The Columbus forward group is largely unchanged from last year, which means there’s no reason to think that Atkinson sees any decrease in ice time. I suppose it’s possible to end up in John Tortorella’s doghouse – remember, he scratched both Ryan Johansen and Brandon Saad at times last year, taking Saad off the power play at times as well – but should everything proceed normally, there shouldn’t be much change.
Atkinson doesn’t really have to be much better to return his draft day value. He was roughly a top-100 forward last year in roto leagues, with one big issue being his plus/minus. I suspect he won’t get .900 goaltending behind him this year like last year, so that should rebound itself as long as his offence doesn’t crater. There isn’t much risk at taking Atkinson where he’s going right now, and of course, he could have an even better year than last year. There is little reason to let him slide past much further than the 12th round.
Buying low on Marian Gaborik? Before yelling at me, hear me out.
Yes, Gaborik has a lengthy injury history, and yes, Gaborik will undoubtedly miss time this year. He has fallen completely out of the good graces of fantasy hockey owners, frequently being drafted outside the top-200 fantasy options in mocks so far this year. And rightly so.
Yes, Kopitar is elite with or without Gaborik. But Gaborik is very, very good with Kopitar, and that’s important here. In Gaborik’s Los Angeles Kings tenure so far, he’s averaged 28 goals per 82 games. Using an 82-game pace here is probably useless, but even a 65-game pace is 22 goals. That’s not bad.
One concern is that Tyler Toffoli becomes Kopitar’s new running mate now that Milan Lucic is in Edmonton (I know they play different wings, it’s an expectation of giving Kopitar an offensive option). That would push Gaborik down the roster. This is a valid concern which won’t be addressed until we see some preseason games. All the same, I think Gaborik stays in the top-six regardless.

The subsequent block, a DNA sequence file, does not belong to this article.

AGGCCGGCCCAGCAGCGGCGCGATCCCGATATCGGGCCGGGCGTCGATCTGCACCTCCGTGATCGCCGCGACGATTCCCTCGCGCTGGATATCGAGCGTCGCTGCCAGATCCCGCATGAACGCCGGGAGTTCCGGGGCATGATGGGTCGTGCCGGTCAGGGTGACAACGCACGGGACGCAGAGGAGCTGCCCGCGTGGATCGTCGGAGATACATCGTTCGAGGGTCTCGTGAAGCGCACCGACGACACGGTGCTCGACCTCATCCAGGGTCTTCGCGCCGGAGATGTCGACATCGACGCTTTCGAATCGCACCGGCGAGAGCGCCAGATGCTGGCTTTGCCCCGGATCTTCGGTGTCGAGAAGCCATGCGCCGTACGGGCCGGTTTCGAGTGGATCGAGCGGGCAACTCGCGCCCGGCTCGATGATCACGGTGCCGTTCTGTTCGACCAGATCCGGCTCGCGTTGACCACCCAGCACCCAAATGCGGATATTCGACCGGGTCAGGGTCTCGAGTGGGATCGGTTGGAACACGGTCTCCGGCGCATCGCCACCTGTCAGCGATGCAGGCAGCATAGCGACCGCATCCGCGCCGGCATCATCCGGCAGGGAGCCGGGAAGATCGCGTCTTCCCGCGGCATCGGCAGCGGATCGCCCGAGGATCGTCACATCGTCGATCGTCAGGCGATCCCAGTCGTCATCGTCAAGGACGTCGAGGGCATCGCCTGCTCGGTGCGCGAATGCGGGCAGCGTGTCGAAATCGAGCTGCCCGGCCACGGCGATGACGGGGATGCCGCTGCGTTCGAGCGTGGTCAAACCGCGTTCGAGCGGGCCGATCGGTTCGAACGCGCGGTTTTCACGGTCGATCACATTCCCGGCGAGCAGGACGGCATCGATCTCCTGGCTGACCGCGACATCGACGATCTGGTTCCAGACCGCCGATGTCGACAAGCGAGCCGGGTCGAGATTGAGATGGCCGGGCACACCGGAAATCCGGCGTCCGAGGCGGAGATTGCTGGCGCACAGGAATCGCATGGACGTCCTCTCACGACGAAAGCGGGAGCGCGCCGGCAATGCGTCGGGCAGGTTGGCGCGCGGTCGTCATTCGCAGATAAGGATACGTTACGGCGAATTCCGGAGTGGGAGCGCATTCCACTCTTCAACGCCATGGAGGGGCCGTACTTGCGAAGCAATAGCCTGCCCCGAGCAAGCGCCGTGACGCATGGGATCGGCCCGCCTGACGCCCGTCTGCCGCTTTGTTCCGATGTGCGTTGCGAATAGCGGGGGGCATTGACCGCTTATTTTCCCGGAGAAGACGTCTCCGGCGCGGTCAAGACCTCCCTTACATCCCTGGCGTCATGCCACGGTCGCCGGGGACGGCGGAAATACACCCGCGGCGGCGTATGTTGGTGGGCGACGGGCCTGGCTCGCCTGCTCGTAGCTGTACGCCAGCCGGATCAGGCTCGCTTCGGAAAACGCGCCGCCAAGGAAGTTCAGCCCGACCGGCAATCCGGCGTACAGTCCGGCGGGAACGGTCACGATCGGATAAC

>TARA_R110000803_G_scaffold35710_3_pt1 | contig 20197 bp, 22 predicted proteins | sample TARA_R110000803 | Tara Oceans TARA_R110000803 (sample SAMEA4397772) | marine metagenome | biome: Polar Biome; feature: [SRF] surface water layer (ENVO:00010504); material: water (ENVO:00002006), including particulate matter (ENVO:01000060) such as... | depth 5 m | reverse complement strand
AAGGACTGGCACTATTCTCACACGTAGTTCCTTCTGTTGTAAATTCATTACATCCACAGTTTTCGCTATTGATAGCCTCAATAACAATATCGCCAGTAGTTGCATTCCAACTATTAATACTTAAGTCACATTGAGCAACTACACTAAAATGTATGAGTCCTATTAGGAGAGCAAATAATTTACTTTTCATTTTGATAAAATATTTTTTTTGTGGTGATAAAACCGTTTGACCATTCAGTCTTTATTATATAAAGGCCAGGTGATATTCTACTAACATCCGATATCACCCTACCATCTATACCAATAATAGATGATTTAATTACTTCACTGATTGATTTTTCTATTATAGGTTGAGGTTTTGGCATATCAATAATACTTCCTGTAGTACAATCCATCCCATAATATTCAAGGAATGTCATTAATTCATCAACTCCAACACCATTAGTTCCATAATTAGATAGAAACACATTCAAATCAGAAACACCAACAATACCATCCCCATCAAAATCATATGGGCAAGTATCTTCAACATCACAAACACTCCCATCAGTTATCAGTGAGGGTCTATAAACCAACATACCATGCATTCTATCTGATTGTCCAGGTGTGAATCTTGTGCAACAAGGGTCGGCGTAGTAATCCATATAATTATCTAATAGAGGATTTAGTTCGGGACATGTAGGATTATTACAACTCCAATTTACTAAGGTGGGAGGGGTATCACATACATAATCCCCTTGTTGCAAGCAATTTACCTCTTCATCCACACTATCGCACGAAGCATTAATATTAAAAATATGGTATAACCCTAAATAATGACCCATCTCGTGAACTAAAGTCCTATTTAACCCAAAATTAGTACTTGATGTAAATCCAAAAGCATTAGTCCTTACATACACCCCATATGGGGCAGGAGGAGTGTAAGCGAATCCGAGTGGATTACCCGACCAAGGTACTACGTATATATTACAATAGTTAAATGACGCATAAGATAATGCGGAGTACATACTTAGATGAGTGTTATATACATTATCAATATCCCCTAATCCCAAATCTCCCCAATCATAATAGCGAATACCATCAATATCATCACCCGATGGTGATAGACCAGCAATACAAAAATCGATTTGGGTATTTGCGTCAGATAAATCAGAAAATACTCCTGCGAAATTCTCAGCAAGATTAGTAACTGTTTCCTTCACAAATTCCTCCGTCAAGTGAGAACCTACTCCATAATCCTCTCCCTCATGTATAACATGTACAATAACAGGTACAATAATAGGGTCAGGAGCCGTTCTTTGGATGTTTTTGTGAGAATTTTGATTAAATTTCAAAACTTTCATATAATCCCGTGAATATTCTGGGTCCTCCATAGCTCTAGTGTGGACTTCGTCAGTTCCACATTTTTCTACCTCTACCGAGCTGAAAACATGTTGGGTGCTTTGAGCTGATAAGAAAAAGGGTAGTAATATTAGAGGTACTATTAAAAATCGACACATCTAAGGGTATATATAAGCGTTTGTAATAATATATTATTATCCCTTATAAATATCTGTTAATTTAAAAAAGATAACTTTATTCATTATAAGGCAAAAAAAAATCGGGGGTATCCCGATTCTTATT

The reason for buying on Gaborik is his draft price, not the anticipation of some miraculous season. Supposing that he does play on the top line for the bulk of 65 games, it’s not a stretch to think he can post 20 goals and 40 points. On top of that, he may get power play priority with Lucic gone, and he’s just one season removed from posting 18 power play points in 69 games.
Gaborik can probably be selected as a final draft pick in non-deep leagues, and even just 20 goals and 40 points is a good return. Add in whatever stats a waiver wire fill-in can provide in the 15-20 games that Gaborik will miss, and getting a 20-goal, 45-point roster slot that includes double-digit power play points is a fine return on investment. I certainly won’t be reaching for Gaborik, but letting him go undrafted is a mistake except in shallow leagues.
Minnesota Wild defenceman Matt Dumba has the same points per 60 minutes over the last two seasons as Columbus defenceman Seth Jones. Dumba’s mark of 0.69 points per 60 puts him mid-pack in the NHL among regular defencemen over the last two years. Not bad for a 20- and 21-year old defenceman, really.
If the Wild want to contend this year, they’re going to need to rely on the younger defencemen. Ryan Suter is the only regular that will be over the age of 27 for this season, which means it’s going to be up to a fairly young core, including the 22-year old Dumba, to pick up the slack left over from Suter.
This movement started in earnest to some degree last year for Dumba. While he played under 17 minutes a game last year, Dumba was second among Wild defencemen in power play ice time per game, being their only defenceman not named Suter with at least two minutes a game on the man advantage. While Suter will undoubtedly be their top option on the PP, I think there’s debate who will skate with him. The Wild frequently ran a one-defenceman power play, with Suter as that defenceman. It’s worth noting that Dumba was the next-most used defenceman with Suter, ahead of Jared Spurgeon. I will note that Spurgeon was used almost exclusively with Suter in the playoffs, so what the new coaching staff decides to do here is uncertain. It is worth noting that over the last three months as well, Dumba played over 18 minutes a game. That wasn’t under Bruce Boudreau, but at least John Torchetti had faith in him.
It is worth giving a look to Dumba late in drafts, though, particularly in deeper leagues. There is already evidence that Dumba is a second pair defenceman, and doing so at a young age with his limited experience is impressive. He is a right shot on the point that the Wild can use, and is improving. He’s nothing more than a bench option in most fantasy leagues at this point, so don’t draft him as a starter unless it’s a deep league. If he slides, though, he’s a bench option with upside.